Feeds:
Posts
Comments

Posts Tagged ‘The Wrestler’

The thing I try to instill in students is like the only thing you have to offer is you. Your individual stories, your individual perception, your individual humanity, and figuring out a way to communicate that humanity to humanity at large—that’s the beauty of cinema once again, that you can have a six-year-old Iranian girl, or a 90-year-old British gentleman, and you can have an equal emotional experience if the filmmaker does their job right to it.

For me it would be a ballerina [Black Swan] and a wrestler [The Wrestler]—can I make you feel in their blood and their pain. That’s the goal. Because that’s one of the great things cinema does—is to bring us into other human experiences.”
Screenwriter/Director Darren Aronofsky  (mother!
Podcast interview with Tim Ferriss (At 53 minute mark when Ferriss asked Aronofsky about advice for filmmakers who don’t fit in the widget factory )

Related posts:
The Greatest [Cinematic] Invention of the 2oth Century (According to Darren Aronofsky)
40 Days of Emotions

Scott W. Smith

Read Full Post »

“Some of the drafts I wrote, if you would have showed them to a studio executive, they would have called an emergency meeting…That’s the nature of writing. You kind of have to get lost. You go down a bunch of wrong paths and then you find the right path.”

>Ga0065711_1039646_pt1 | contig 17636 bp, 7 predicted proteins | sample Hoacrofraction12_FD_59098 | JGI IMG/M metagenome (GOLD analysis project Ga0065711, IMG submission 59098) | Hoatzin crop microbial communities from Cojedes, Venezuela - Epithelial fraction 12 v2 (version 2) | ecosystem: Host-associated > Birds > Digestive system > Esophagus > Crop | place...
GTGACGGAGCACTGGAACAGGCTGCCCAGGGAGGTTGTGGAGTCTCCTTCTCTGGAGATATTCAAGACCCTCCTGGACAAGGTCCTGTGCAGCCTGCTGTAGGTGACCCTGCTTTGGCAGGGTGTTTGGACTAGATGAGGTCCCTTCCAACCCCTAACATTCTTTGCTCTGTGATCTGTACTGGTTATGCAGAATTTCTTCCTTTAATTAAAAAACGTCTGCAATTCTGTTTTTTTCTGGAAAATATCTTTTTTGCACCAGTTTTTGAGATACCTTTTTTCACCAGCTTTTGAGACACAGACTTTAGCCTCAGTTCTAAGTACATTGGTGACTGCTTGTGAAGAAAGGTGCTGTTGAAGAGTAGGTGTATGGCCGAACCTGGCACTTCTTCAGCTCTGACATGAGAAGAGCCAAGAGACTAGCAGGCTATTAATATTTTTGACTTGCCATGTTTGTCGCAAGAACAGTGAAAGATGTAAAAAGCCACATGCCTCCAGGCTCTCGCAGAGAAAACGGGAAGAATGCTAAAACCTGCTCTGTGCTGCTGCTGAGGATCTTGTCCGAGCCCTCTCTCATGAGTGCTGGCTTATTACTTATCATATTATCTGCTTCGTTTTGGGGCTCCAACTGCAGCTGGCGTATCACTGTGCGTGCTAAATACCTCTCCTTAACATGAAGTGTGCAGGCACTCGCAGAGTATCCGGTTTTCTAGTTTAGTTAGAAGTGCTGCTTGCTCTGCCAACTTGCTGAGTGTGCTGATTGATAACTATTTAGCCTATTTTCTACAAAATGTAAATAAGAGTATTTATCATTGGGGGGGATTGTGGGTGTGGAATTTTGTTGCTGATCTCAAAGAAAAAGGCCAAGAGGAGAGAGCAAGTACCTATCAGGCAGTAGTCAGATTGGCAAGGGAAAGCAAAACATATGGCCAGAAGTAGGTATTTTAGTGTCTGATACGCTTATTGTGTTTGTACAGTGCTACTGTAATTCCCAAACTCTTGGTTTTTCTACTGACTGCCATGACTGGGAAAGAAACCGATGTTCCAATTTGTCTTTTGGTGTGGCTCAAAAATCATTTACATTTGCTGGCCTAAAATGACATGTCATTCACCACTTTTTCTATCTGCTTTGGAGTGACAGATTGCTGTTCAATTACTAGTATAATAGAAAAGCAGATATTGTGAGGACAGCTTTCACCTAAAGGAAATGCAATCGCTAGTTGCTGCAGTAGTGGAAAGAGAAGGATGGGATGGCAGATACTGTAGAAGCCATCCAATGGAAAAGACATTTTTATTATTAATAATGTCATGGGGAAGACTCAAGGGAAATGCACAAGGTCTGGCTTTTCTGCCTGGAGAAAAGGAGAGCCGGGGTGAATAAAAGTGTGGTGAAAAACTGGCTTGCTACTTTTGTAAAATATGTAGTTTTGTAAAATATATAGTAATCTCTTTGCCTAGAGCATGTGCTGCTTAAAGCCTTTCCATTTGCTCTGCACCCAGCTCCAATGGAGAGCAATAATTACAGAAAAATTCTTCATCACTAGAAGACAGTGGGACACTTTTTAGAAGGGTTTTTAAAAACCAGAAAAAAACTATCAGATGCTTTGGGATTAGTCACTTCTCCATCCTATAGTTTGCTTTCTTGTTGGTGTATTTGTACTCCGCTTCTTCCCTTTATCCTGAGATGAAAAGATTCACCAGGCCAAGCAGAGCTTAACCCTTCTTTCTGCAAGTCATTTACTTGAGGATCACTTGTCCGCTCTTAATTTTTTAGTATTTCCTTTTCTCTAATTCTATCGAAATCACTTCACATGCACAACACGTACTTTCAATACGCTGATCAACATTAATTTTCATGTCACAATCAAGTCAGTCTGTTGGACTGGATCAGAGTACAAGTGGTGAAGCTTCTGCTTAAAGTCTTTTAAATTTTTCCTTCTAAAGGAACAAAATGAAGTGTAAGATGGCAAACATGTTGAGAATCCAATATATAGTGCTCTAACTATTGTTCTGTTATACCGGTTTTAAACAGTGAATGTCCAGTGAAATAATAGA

Screenwriter Robert  D. Siegel on his script The Wrestler
Script magazine
Script to Screen article by David S. Cohen

This quote was pulled from my 2009 post Screenwriting Quote #17. Siegel, who was once an editor for The Onion, also wrote the recently released movie The Founder. He’s one gifted writer tackling difficult subjects and characters.

Scott W. Smith

Read Full Post »

Have you ever seen a one-armed man punching at nothing but the breeze?
If you’ve ever seen a one-armed man then you’ve seen me
The Wrestler/ Bruce Springsteen

Breaking all of the rules that would bend
I began to find myself searchin’
Searchin’ for shelter again and again
Against the Wind/ Bob Seger

A little Springsteen and Seger to help round out a week of posts dealing with movies featuring characters seeking Shelter From The Storm.

Scott W. Smith

Read Full Post »

“There’s no such thing as a totally new concept, just reworking old ones to make them current and fresh.”
Adam Levenberg
The Starter Screenplay

We’ll start the new year by looking at an old trend in the movie business—Similiarities between films.

It’s not hard to look at Roger Corman’s Piranha (1978) and see how it was influenced by JAWS (1975). But it’s also not hard to see how JAWS was influenced by the classic 1954 film Creature from the Black Lagoon. I’d like to think that a then eight year old Steven Spielberg saw Creature from the Black Lagoon when it first came out and thought, “Gee, when I grow up I think it would be fun to work at Universal Studios.”

—The creature and the shark both kill people
—The creature and the shark strand a boat that threatens all aboard
—Both stories have an element of greed on the part of the humans
—Both have quirky boat captains
—Both have scientists
—Similar music to announce impending danger of creature/shark (Da-Dum)
—Both are Universal Pictures
—The creature and the shark are killed at the end